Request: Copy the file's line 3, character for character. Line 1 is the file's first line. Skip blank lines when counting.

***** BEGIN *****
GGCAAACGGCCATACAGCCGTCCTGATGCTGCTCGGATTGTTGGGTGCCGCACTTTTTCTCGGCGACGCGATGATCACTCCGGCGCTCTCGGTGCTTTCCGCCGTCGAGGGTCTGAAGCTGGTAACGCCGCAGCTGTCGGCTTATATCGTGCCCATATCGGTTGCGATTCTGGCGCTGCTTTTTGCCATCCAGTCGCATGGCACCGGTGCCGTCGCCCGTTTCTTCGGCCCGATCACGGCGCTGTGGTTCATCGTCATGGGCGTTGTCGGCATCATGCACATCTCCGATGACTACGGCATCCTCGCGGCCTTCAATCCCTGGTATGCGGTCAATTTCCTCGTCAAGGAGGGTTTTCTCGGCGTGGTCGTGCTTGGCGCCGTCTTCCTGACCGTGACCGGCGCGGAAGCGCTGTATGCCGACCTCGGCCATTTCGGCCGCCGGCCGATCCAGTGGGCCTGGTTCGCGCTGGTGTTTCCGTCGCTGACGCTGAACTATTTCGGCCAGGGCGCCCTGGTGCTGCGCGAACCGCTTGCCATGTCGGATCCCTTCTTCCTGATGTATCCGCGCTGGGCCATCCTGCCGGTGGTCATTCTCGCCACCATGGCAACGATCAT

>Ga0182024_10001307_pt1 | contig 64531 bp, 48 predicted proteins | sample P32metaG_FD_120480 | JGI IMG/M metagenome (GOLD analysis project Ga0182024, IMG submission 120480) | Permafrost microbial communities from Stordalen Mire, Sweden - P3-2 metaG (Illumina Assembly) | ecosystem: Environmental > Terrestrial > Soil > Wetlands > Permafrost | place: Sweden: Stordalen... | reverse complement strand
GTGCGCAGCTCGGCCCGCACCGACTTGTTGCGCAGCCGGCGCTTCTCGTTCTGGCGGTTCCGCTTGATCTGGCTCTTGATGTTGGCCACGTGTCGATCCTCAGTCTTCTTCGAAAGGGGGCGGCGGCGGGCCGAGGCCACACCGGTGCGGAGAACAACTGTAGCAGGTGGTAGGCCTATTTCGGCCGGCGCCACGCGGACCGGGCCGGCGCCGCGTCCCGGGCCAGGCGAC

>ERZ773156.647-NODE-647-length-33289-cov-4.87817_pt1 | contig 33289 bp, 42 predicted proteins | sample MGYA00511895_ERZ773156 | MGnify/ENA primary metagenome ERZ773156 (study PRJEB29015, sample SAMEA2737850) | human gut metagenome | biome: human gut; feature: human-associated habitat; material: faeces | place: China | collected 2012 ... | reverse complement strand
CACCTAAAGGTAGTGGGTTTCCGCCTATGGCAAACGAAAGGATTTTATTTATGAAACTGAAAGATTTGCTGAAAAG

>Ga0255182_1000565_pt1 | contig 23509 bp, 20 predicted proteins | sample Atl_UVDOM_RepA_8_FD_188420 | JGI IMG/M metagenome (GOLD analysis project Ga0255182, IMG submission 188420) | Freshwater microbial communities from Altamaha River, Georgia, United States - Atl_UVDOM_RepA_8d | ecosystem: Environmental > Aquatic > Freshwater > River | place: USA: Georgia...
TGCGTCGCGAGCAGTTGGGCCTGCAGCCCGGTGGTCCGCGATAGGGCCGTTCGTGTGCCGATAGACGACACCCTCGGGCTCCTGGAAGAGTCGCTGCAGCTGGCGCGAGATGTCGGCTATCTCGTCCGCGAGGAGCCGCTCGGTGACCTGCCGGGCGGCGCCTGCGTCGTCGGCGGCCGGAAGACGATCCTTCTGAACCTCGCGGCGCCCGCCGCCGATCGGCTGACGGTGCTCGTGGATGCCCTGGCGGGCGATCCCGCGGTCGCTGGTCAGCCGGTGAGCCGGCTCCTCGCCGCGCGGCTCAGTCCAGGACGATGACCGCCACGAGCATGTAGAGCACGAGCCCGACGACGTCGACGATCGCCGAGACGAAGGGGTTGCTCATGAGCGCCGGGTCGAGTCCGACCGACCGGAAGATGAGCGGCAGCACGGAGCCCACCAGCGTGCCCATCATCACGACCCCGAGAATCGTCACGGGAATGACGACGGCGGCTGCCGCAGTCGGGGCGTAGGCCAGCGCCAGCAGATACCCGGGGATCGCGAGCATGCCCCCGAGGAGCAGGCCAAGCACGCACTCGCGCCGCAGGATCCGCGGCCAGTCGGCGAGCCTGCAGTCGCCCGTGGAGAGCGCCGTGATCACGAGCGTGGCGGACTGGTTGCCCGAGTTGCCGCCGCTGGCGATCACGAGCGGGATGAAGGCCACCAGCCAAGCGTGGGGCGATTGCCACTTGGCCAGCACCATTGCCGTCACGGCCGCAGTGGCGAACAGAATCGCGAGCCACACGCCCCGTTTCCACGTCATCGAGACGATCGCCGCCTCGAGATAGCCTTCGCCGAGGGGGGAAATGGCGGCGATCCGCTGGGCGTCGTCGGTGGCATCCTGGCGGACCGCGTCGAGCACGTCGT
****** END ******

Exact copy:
GTGCGCAGCTCGGCCCGCACCGACTTGTTGCGCAGCCGGCGCTTCTCGTTCTGGCGGTTCCGCTTGATCTGGCTCTTGATGTTGGCCACGTGTCGATCCTCAGTCTTCTTCGAAAGGGGGCGGCGGCGGGCCGAGGCCACACCGGTGCGGAGAACAACTGTAGCAGGTGGTAGGCCTATTTCGGCCGGCGCCACGCGGACCGGGCCGGCGCCGCGTCCCGGGCCAGGCGAC